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The Staff Picks shelf is downtown on the first floor. Why not get ready for the long holiday weekend with a few movies?
Here is a sampling of what the Ann Arbor District Library movie loving staff members are currently recommending:
Not Quite Hollywood: “Murder! Mystery! Suspenders! Not Quite Hollywood, by Mark Hartley, has lots of all of them. It's a riot of bad taste and secret histories. A look back at 1970s and early 1980s Ozploitation, films from Down Under that, for a long time, were reviled by the country's movie critics and cultural gatekeepers as literally Down Under: cheap, bawdy, celluloid effluence. Partly, he uses them as a prism for exploring changing social mores in the 1970s, a decade when Australia relaxed its censorship laws and was slowly becoming more liberal.”—Telegraph UK
Le Fils d'Epicer=The Grocer’s Son "This small gem of a film, a surprise hit in France, is the second feature directed by Éric Guirado, who prepared for it by filming portraits of traveling tradesmen in southern and central France. For 18 months he focused on mobile grocers in Corsica, the Pyrenees and the Alps. As the movie affectionately observes the gruff, self-reliant customers, some of whom hobble to the van on canes, it has a documentarylike realism. You grow to respect these hardy, weather-beaten people who lived their whole lives close to the land.” —New York Times
Ben X “An avid computer gamer who can't grasp what it means to live in the real world finds his plans of seeking vengeance on his true-life tormentors complicated by the appearance of a beautiful girl in first-time feature filmmaker Nic Balthazar's topical psychological thriller.” —Flixster.com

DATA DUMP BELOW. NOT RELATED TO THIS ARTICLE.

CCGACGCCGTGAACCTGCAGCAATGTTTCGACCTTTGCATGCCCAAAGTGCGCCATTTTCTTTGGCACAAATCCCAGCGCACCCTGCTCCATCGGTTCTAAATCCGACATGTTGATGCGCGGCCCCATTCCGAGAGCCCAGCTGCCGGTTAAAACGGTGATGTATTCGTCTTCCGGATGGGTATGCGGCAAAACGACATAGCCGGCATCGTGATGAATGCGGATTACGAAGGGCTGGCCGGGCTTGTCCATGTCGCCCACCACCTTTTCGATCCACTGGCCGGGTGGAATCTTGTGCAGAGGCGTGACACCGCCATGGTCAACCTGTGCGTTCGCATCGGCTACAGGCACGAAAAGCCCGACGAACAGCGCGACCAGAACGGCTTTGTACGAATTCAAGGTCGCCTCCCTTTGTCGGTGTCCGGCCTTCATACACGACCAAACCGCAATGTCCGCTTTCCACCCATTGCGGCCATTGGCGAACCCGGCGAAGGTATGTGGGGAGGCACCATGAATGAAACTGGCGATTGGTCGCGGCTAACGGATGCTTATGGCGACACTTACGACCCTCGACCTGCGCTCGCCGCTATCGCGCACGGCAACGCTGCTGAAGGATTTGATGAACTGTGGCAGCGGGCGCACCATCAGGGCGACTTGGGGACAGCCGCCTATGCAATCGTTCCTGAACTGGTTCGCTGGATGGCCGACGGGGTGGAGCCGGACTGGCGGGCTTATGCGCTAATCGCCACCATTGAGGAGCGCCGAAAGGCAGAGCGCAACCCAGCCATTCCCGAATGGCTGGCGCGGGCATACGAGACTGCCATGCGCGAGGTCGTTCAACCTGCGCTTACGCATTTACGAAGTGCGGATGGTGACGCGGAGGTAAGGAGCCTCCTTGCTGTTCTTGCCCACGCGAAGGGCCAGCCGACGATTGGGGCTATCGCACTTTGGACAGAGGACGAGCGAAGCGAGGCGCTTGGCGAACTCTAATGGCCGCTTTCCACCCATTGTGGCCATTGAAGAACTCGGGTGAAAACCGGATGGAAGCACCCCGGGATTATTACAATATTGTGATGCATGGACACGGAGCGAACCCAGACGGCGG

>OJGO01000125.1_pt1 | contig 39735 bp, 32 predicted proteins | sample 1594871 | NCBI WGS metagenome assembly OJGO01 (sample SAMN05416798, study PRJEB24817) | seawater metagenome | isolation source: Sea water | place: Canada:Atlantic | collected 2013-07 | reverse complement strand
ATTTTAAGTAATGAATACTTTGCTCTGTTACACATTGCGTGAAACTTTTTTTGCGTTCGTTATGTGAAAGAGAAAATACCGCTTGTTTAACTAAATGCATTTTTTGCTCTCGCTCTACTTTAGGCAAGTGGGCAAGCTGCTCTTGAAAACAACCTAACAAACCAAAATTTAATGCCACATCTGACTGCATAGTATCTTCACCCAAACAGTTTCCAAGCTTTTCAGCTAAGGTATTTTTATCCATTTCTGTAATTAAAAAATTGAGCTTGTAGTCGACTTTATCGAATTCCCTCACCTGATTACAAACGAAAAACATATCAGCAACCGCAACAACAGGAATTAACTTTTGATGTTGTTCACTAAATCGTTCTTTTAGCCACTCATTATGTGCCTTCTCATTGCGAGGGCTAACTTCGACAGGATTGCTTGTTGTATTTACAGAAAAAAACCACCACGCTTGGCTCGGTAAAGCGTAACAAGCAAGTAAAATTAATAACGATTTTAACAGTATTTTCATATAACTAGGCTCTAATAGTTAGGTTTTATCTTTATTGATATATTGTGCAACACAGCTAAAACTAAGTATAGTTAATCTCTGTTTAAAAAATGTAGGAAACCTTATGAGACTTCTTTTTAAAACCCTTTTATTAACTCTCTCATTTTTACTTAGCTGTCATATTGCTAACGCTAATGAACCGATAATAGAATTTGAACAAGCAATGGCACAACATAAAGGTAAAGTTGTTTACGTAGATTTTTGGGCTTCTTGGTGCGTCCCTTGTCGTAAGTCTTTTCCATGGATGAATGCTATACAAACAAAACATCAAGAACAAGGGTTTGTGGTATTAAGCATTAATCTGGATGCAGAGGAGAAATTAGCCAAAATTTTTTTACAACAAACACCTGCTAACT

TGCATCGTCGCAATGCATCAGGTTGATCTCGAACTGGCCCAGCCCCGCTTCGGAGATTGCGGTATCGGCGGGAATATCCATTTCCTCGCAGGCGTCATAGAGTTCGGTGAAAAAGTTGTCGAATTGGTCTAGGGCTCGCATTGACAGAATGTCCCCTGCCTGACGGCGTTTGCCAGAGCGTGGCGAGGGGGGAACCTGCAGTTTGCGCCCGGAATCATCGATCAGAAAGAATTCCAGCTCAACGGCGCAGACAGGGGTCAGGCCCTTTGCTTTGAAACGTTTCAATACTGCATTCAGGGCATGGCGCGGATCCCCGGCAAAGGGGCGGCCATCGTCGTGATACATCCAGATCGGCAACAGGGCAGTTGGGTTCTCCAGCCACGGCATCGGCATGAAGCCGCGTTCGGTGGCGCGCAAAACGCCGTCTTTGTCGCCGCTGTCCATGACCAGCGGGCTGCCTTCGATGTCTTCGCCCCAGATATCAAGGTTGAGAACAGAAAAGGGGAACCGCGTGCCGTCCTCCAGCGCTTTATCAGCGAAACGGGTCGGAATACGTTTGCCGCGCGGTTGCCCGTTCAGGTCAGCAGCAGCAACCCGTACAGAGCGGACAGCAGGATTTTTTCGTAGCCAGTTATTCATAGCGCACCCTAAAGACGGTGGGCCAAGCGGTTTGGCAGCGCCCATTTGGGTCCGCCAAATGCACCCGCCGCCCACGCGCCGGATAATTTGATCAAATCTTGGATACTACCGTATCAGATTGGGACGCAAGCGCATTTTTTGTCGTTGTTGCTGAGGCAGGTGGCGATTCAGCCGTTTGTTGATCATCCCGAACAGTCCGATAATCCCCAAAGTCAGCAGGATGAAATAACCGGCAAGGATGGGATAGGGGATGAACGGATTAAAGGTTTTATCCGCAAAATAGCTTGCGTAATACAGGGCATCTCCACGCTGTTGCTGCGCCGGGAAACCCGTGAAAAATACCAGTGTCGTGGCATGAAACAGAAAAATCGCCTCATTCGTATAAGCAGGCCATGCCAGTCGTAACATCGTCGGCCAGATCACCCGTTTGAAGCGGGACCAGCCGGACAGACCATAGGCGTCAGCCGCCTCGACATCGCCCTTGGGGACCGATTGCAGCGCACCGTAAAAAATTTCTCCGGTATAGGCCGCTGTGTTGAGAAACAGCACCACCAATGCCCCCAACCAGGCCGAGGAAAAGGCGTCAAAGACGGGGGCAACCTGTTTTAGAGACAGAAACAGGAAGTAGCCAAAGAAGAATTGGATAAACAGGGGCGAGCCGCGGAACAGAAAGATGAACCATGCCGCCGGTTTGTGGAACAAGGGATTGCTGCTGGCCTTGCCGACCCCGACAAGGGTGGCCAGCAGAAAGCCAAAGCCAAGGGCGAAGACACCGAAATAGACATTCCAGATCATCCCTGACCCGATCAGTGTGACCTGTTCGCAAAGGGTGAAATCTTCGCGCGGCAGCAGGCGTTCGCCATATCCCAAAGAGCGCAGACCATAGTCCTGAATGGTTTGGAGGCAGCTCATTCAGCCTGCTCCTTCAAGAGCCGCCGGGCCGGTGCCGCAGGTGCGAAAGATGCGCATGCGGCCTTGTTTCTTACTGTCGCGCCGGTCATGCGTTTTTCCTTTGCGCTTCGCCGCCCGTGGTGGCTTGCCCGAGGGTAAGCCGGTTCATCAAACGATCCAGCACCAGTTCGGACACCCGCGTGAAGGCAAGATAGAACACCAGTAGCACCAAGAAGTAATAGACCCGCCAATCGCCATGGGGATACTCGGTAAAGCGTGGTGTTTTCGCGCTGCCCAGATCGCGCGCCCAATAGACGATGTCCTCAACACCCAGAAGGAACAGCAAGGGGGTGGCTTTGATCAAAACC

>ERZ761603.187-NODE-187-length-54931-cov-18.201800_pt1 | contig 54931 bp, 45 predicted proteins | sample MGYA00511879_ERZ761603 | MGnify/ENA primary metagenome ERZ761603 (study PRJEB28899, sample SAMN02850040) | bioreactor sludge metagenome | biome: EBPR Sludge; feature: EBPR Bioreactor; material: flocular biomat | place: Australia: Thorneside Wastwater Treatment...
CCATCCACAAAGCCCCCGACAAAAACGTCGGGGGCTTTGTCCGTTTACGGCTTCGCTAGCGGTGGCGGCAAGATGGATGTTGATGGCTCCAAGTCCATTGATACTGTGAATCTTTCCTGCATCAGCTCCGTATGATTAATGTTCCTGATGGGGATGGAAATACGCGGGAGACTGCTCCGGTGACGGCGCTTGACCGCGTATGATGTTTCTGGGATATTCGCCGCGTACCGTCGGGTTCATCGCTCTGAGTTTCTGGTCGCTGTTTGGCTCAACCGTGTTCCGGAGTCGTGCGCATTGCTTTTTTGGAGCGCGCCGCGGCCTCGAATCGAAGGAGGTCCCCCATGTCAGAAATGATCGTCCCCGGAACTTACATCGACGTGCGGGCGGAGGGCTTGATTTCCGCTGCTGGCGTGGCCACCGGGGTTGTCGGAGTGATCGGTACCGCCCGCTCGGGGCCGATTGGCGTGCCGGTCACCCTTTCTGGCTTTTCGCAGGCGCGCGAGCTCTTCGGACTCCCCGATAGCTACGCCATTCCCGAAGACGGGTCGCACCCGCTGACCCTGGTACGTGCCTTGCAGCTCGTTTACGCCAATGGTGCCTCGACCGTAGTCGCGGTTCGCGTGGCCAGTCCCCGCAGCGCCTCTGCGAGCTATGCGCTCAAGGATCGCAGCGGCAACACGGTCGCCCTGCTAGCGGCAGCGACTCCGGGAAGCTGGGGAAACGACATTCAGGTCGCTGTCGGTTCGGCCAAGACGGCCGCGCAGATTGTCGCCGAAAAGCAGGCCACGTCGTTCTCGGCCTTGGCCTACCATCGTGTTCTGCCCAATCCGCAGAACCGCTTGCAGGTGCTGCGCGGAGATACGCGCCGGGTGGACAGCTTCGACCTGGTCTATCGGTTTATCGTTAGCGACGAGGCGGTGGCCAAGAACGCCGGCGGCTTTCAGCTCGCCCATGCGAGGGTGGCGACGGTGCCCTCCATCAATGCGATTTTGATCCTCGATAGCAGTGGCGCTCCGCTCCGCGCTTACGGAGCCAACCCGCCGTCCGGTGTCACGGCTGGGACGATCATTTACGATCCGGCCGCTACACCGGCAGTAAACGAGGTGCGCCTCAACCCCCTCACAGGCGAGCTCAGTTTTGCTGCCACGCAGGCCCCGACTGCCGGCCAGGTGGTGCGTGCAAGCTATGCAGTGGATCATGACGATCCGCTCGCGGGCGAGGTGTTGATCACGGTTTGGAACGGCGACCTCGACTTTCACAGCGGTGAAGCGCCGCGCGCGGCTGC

L’Iceberg: “I defy you not to gasp at Gordon’s wordless ballet under a white sheet, legs and limbs shooting every which way until the very image of the iceberg rises up from her bed. Not every sight gag works, and there’s a brief stretch in the middle where the action becomes landlocked. But once we’re out to sea the movie goes swimmingly—its three protagonists fighting, flailing, and often on the verge of drowning as their tiny skiff surges toward the land of the Inuit.” —New York Magazine
Crazed Fruit: “How influential was it? If you charted Crazed Fruit's influence alongside its shock value you'd probably find a pretty strong correlation. And in 1956 it was an eyeful indeed. The film opens on two teenaged brothers, Haruji (Masahiko Tsugawa) and Natsuhisa (Yujiro Ishihara), as they create an ungentlemanly disturbance while racing to catch a train. (They do not buy tickets.)” —Filmcritic.com